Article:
GIVEN that Poland is overwhelmingly Catholic, and thus fanatically homophobic, it must have come as a shock to many when, in 2011, atheist Robert Biedroń , was elected to the country’s Parliament, becoming the first openly gay official.
The staunchly pro-EU politician made history again in 2014, after becoming the mayor of Slupsk, a town in Poland.
Now Biedroń, an LGBT activist, above, has the Catholic Church in his sights, having just announced plans on Sunday to establish a new political party – Wiosna – to diminish the Church’s influence in his country by placing tighter restrictions on it.
In launching Wiosna, Biedroń intends opposing the conservative Law and Justice party which supports the Catholic Church.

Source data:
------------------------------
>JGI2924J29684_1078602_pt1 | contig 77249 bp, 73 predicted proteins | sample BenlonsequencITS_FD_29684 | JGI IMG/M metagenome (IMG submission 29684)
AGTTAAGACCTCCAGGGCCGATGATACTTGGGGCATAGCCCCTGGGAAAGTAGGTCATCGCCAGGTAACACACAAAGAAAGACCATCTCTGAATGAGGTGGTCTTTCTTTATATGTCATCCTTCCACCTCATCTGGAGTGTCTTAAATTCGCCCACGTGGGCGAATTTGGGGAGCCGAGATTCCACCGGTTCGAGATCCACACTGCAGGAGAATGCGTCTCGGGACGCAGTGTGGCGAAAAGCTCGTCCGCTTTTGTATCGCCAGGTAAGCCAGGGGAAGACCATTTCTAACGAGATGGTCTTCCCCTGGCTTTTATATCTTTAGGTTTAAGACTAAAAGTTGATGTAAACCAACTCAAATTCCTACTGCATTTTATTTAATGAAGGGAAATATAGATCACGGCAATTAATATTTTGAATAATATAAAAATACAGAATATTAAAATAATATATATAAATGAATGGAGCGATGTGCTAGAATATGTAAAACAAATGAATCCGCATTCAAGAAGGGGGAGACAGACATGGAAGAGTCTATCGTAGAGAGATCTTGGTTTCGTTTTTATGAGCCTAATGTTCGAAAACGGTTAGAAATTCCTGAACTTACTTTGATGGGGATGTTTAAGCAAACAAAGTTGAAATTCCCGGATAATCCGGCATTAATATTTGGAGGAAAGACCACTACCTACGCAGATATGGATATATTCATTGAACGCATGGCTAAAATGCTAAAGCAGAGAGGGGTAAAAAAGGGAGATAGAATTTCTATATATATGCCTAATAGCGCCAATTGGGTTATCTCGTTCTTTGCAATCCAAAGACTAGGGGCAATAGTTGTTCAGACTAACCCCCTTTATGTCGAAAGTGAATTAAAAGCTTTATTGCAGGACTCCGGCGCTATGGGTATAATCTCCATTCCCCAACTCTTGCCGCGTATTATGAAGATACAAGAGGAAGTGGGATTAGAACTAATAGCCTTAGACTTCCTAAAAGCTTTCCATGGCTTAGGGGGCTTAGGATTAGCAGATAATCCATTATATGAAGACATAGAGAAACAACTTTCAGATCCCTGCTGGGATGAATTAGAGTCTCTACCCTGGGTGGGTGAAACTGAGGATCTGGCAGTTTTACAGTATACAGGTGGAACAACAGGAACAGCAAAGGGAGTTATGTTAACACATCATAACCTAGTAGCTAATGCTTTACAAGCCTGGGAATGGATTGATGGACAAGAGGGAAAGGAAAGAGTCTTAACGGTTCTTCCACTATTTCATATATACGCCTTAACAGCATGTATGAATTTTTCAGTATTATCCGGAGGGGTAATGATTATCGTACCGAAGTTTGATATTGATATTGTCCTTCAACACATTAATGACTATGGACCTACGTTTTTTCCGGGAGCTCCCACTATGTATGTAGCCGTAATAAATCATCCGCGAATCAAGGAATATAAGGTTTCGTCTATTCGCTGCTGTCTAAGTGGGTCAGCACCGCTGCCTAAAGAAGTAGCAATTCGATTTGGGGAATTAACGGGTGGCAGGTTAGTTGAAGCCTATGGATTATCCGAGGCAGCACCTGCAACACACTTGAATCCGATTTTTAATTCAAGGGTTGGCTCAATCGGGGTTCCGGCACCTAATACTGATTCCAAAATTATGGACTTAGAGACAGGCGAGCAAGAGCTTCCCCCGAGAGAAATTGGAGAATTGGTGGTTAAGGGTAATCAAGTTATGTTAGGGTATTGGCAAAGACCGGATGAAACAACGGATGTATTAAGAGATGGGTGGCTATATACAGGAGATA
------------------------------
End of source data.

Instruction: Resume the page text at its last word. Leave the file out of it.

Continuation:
During a press conference, he made it clear that he wants to bring an end to the practice of pitching the Polish people against one another. He wants the atmosphere of the country to change, by introducing the concept of dialogue and mutual respect among the residents.
Not surprisingly his announcement gave rise to considerable dismay.
Critics believe that by starting the new party, he will draw liberal supporters away from Law and Justice. Although current polls show that Biedroń doesn’t have the same popularity as other candidates, his focus on being a part of the European Union, along with addressing social issues in the country, may be enough to get the older voters to his side.
And by showcasing the progressive agenda of his party, he could find support among the younger voters who want significant changes in Poland.
Ninety-six percent pf Poles identify themselves as Roman Catholics.